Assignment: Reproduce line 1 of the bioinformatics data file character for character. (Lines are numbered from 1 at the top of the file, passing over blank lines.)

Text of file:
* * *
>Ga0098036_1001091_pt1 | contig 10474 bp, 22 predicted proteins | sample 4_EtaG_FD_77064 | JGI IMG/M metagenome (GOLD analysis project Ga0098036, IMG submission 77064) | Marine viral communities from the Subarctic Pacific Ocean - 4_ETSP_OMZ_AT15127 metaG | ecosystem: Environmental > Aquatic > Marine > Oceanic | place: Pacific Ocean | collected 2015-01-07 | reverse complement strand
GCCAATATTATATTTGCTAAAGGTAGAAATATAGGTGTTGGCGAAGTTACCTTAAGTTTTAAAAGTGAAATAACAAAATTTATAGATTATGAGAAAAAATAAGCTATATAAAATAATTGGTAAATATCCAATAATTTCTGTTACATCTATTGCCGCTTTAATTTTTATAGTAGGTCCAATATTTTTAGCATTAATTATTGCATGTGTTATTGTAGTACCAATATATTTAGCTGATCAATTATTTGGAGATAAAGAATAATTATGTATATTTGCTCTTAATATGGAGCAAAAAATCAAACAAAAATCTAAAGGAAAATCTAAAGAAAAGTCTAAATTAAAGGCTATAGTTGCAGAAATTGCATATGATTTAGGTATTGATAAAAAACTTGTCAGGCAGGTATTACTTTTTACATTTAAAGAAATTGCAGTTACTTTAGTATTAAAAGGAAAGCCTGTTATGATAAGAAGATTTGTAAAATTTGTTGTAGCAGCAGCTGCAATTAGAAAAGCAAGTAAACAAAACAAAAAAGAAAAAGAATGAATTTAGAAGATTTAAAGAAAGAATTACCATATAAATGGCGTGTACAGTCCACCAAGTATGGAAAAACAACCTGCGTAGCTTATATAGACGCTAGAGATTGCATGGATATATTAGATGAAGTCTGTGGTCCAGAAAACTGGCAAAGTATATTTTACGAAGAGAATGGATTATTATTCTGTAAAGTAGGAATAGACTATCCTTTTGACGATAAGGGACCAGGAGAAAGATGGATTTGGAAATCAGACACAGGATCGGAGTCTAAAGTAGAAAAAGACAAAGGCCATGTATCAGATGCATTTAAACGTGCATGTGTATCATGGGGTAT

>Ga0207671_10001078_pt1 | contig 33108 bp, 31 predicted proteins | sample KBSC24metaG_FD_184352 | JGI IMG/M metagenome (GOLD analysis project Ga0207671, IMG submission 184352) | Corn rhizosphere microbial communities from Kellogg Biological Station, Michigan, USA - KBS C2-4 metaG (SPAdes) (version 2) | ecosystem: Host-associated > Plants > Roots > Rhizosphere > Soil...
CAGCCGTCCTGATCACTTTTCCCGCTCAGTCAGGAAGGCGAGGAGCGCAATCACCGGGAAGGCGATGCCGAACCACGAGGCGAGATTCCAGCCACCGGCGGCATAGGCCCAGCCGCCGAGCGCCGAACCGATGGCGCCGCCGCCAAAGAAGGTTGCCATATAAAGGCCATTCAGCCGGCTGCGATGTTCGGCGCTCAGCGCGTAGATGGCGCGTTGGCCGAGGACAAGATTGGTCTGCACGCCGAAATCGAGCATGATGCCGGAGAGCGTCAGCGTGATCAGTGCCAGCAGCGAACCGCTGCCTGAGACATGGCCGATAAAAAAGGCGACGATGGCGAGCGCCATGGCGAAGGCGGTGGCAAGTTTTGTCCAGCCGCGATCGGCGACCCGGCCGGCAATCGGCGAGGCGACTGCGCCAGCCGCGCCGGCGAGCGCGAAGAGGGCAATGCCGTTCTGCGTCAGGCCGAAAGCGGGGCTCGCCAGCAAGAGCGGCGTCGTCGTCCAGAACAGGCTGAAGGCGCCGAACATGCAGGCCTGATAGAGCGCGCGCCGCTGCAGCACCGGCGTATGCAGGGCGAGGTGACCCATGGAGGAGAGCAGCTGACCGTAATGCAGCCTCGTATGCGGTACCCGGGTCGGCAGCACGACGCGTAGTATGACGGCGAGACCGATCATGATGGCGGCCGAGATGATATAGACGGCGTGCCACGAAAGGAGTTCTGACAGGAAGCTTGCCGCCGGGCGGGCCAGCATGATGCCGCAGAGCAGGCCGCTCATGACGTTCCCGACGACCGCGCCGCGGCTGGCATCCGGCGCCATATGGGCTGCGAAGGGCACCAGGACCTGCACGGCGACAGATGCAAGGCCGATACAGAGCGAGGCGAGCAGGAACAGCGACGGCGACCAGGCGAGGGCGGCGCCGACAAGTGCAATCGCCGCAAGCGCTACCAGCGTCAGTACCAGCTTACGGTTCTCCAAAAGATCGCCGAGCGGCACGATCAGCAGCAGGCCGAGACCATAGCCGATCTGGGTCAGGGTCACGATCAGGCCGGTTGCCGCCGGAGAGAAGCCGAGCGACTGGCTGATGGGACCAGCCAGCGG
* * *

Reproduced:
>Ga0098036_1001091_pt1 | contig 10474 bp, 22 predicted proteins | sample 4_EtaG_FD_77064 | JGI IMG/M metagenome (GOLD analysis project Ga0098036, IMG submission 77064) | Marine viral communities from the Subarctic Pacific Ocean - 4_ETSP_OMZ_AT15127 metaG | ecosystem: Environmental > Aquatic > Marine > Oceanic | place: Pacific Ocean | collected 2015-01-07 | reverse complement strand